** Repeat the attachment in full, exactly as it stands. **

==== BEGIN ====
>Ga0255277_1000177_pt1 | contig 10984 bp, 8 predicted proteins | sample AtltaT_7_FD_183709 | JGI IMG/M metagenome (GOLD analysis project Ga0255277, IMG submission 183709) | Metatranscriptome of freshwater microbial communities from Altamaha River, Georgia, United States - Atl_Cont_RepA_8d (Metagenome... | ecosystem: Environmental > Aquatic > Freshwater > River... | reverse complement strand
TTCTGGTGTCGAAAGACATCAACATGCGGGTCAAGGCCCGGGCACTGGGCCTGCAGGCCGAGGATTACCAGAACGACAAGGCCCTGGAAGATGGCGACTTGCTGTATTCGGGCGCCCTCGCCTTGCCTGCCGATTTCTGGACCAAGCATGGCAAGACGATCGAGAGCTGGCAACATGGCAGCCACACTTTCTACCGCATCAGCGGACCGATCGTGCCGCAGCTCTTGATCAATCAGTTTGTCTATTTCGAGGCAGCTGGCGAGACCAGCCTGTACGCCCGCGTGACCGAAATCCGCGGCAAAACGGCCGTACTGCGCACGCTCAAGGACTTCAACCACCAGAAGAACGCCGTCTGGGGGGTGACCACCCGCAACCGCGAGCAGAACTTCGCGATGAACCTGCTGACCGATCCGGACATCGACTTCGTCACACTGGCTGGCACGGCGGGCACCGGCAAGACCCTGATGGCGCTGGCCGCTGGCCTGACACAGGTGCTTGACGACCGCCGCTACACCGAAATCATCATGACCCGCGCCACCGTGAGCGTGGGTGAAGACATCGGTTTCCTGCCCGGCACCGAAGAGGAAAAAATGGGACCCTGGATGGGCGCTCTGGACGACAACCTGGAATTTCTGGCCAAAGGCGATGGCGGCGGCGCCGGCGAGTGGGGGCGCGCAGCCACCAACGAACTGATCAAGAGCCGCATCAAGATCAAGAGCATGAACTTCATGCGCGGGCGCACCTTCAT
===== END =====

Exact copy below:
>Ga0255277_1000177_pt1 | contig 10984 bp, 8 predicted proteins | sample AtltaT_7_FD_183709 | JGI IMG/M metagenome (GOLD analysis project Ga0255277, IMG submission 183709) | Metatranscriptome of freshwater microbial communities from Altamaha River, Georgia, United States - Atl_Cont_RepA_8d (Metagenome... | ecosystem: Environmental > Aquatic > Freshwater > River... | reverse complement strand
TTCTGGTGTCGAAAGACATCAACATGCGGGTCAAGGCCCGGGCACTGGGCCTGCAGGCCGAGGATTACCAGAACGACAAGGCCCTGGAAGATGGCGACTTGCTGTATTCGGGCGCCCTCGCCTTGCCTGCCGATTTCTGGACCAAGCATGGCAAGACGATCGAGAGCTGGCAACATGGCAGCCACACTTTCTACCGCATCAGCGGACCGATCGTGCCGCAGCTCTTGATCAATCAGTTTGTCTATTTCGAGGCAGCTGGCGAGACCAGCCTGTACGCCCGCGTGACCGAAATCCGCGGCAAAACGGCCGTACTGCGCACGCTCAAGGACTTCAACCACCAGAAGAACGCCGTCTGGGGGGTGACCACCCGCAACCGCGAGCAGAACTTCGCGATGAACCTGCTGACCGATCCGGACATCGACTTCGTCACACTGGCTGGCACGGCGGGCACCGGCAAGACCCTGATGGCGCTGGCCGCTGGCCTGACACAGGTGCTTGACGACCGCCGCTACACCGAAATCATCATGACCCGCGCCACCGTGAGCGTGGGTGAAGACATCGGTTTCCTGCCCGGCACCGAAGAGGAAAAAATGGGACCCTGGATGGGCGCTCTGGACGACAACCTGGAATTTCTGGCCAAAGGCGATGGCGGCGGCGCCGGCGAGTGGGGGCGCGCAGCCACCAACGAACTGATCAAGAGCCGCATCAAGATCAAGAGCATGAACTTCATGCGCGGGCGCACCTTCAT